Other party leaders have financial considerations when it comes to Trump. The Tampa Bay Times reached out to Florida GOP Chairman Blaise Ingoglia and a spokesman responded by issuing a statement praising Sen. McCain for his sacrifice and services, and saying the chairman would have no comment on Trump.
Since Rick Scott's election as Florida governor in 2010, Trump has given at least $235,000 to the state GOP and Scott's political committee.
Making The Donald all the more unpredictable: Because of his massive wealth, Trump can withstand the ups and downs of a long campaign in ways previous anti-establishment favorites — think Michele Bachmann and Newt Gingrich — couldn't.
Trump has been more dismissive than vitriolic when it comes to Bush. Among his recent comments:
July 21 in South Carolina: "I'm not a fan of Jeb Bush. Because Jeb Bush is in favor of Common Core, and he's weak on immigration. Those are two bad things."
July 11 in Arizona: "The polls just came out, and I'm tied with Jeb Bush. And I said, oh, that's too bad, how can I be tied with this guy? He's terrible. He's terrible. He's weak on immigration. ... You know, the sanctuary cities, do you know he had five of them in Florida while he was governor? " (PolitiFact Florida rated the "sanctuary cities" claim False.)
May 21 in Sarasota: "'I like Jeb Bush. He's a nice person. But when he was asked about Iraq, he couldn't give an answer. It took him four days before he got his answer straight. ... How would you like him negotiating with the terrorists?"
Bush appears happy to be the anti-Trump of the Republican primary. He will never be a tea party, anti-establishment favorite, so he campaigns as an upbeat, optimistic presidential alternative.
"Jeb looks like the adult in the room because he is the adult in the room," said U.S. Rep. Mario Diaz-Balart, R-Miami.
The Bush campaign last week released a video featuring Bush contrasting himself to Trump: "On our side there are people that prey on people's fears and their angst as well. I don't know about you, but I think it is wrong. I believe we need to unify our country," Bush says in the spot. "Whether it's Donald Trump or Barack Obama, their rhetoric of divisiveness is wrong."
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Fox News hosts the first televised GOP presidential debate Aug. 6 in Cleveland, likely to feature Trump and nine other candidates with the strongest poll numbers. Based on the past few weeks, Trump is sure to be the star of the show and pose a particular challenge for rivals who want to knock him down without antagonizing his supporters too much.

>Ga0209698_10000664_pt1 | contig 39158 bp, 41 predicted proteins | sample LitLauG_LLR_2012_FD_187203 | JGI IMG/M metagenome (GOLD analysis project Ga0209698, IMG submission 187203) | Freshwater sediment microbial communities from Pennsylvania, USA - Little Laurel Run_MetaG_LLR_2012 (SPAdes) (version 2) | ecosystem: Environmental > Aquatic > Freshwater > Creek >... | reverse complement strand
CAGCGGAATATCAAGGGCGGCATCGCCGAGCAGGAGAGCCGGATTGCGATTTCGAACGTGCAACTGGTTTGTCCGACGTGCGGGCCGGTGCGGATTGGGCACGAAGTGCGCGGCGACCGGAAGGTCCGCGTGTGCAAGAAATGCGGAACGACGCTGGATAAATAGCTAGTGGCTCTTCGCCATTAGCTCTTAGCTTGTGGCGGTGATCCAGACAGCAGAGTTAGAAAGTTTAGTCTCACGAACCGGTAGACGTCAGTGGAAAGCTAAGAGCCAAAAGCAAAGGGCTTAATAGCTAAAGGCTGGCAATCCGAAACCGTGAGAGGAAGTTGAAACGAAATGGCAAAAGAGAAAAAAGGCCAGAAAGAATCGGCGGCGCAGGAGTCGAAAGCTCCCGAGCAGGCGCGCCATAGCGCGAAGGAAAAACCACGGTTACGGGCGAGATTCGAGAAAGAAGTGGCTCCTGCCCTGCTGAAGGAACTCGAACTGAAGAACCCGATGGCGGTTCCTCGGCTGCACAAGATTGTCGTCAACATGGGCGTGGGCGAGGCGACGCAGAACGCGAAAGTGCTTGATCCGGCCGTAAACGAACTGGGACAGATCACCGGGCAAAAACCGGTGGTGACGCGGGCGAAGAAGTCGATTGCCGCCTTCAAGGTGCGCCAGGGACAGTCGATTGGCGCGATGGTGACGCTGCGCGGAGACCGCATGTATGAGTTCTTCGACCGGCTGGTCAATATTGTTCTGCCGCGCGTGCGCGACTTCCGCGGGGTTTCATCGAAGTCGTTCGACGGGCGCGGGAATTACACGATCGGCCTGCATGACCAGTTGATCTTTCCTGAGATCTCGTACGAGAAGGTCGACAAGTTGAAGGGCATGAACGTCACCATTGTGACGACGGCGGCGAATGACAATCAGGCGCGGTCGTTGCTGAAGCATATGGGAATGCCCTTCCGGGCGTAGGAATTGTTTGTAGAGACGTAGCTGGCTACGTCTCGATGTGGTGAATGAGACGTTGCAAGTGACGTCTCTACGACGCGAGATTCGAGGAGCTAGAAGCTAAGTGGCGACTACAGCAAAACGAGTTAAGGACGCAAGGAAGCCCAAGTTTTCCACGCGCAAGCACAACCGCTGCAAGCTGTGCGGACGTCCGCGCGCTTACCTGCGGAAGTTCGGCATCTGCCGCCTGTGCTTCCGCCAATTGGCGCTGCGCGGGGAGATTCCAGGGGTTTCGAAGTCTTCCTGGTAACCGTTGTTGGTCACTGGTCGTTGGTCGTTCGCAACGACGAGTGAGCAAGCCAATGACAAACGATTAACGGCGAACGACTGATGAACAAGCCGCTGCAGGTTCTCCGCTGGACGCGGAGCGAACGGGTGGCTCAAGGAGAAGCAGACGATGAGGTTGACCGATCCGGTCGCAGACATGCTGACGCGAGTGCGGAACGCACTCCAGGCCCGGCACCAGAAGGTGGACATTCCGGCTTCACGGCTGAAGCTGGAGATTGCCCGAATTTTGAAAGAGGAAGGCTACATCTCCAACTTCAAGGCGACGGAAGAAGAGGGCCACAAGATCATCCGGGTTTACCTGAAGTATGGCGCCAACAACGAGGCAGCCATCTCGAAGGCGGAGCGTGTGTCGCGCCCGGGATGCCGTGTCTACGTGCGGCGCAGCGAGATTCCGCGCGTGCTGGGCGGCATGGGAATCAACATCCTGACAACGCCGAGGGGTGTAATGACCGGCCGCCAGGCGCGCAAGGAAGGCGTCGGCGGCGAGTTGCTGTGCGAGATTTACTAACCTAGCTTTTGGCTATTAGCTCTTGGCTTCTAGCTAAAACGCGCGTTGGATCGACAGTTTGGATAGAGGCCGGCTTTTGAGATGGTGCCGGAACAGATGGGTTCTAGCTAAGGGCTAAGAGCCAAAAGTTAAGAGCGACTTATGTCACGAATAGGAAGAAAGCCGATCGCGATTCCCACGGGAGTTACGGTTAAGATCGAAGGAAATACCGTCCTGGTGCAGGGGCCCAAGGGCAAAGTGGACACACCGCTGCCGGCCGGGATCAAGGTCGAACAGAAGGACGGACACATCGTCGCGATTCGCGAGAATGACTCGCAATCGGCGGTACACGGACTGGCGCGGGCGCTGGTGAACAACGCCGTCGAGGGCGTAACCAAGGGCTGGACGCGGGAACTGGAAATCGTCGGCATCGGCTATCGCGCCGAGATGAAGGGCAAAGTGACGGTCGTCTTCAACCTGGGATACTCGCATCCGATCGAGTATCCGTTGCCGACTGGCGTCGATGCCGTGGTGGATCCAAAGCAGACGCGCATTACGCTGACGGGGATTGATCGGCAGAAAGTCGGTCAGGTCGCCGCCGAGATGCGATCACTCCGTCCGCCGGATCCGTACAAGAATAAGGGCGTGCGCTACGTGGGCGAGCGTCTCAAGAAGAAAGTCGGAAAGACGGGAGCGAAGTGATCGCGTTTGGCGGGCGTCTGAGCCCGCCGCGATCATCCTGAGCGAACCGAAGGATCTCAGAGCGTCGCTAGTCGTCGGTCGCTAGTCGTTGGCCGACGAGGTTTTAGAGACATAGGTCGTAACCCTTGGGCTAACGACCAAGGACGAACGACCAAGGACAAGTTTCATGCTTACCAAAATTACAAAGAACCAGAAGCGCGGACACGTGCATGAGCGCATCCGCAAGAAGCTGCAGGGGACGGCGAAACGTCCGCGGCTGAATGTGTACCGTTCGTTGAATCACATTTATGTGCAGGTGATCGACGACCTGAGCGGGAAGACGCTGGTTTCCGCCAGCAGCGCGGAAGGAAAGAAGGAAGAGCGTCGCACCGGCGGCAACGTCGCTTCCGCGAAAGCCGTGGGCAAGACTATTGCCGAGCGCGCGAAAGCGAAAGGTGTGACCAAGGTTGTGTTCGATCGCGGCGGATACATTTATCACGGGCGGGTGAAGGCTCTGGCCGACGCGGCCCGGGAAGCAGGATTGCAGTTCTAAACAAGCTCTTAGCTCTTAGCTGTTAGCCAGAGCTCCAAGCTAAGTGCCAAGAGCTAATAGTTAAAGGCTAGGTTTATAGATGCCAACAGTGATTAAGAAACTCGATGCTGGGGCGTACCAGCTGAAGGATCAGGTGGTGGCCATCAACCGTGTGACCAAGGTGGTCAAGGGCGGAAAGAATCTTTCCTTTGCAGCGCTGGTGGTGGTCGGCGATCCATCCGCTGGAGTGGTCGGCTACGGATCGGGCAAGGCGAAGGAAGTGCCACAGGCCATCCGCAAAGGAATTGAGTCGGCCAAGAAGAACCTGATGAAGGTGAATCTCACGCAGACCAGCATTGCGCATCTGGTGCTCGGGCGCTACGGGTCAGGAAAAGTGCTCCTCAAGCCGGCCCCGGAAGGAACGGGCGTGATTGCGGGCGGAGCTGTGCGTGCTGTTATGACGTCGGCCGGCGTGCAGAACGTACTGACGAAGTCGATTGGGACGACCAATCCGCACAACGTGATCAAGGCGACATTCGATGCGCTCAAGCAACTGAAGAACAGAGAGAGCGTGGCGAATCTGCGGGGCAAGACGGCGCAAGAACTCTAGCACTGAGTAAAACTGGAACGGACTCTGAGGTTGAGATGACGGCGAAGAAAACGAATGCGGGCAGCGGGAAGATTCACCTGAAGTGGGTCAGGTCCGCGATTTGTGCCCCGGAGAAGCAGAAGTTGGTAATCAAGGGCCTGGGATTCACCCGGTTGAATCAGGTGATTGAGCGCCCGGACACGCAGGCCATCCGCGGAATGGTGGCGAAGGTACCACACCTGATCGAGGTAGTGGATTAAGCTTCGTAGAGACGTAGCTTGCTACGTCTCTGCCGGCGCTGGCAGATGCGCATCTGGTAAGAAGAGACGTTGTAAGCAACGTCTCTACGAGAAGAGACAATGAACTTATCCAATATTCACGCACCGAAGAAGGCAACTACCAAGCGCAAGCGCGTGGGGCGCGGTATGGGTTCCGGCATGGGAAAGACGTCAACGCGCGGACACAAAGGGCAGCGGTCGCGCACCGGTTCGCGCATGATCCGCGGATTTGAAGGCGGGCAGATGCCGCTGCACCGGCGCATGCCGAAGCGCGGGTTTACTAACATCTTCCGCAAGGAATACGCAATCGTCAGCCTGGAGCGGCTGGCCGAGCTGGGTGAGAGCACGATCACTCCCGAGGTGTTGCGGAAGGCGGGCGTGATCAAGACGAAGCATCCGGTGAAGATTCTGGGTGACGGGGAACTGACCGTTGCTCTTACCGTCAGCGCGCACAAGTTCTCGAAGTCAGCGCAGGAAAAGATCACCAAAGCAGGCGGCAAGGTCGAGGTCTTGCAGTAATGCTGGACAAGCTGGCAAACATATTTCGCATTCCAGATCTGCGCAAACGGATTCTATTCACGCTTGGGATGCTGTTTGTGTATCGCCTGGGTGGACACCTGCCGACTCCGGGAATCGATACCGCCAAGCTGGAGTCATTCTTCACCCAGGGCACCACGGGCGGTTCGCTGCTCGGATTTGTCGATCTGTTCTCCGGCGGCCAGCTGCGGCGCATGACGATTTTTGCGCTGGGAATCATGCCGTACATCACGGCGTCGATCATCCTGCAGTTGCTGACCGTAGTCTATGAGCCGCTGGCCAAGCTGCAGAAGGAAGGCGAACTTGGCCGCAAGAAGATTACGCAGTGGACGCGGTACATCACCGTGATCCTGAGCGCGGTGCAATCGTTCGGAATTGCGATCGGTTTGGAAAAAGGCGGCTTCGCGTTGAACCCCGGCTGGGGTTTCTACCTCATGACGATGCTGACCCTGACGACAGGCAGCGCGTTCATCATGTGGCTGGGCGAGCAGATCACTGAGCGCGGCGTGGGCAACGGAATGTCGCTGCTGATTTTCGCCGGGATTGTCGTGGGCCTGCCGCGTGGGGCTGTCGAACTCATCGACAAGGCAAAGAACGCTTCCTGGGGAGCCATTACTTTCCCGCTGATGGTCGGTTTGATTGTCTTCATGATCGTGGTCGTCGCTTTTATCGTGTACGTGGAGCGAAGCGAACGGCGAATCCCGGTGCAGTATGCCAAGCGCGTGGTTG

"He's going to attack other people on the stage," said LeMieux, "and if you're going to show that you can be president of the United States, you have to show you can stand up to a bully."
Stipanovich, though, said top-tier candidates could sully themselves if they tangle with Trump too aggressively.
"You wrestle with pigs," he said, "you both get dirty, and the pig likes it."
The toughest attacks on Trump have come from long-shot candidates, including South Carolina Sen. Lindsey Graham ("He's a train wreck, he's a car wreck and I think he's shown yet again why he's not going to make it through this process") and former Texas Gov. Rick Perry ("Donald Trump's candidacy is a cancer on conservatism and it must be clearly diagnosed, excised, and discarded").
Tallahassee lobbyist Brian Ballard is raising money for Bush, but counts Trump among his clients. Ballard said that the pugnacious fellow who attacks and ridicules his fellow Republicans is not the personable, kind, straight-shooter he knows. Ballard thinks Trump genuinely sees Bush and most other contenders as weak candidates.
Ballard doubts Trump can succeed, "but he is definitely connecting with the frustrated tea party segment of the Republican Party, and that is the fastest growing part of the party."
Other Republicans are much less charitable.
"His whole candidacy makes me angry," said Republican consultant Alex Patton of Gainesville, who fears Trump could hand the White House over to Hillary Clinton either by turning Hispanic voters against any Republican nominee or with a third-party candidacy. Trump's Florida effect alone could do it.
"It is mathematically impossible for Republicans to win without winning Florida, which comes down to the I-4 corridor, which is home to an increasing number of Hispanic voters," Patton said. "Jeb Bush may be benefitting from Trump in the short-term, but that is outweighed by the long-term danger."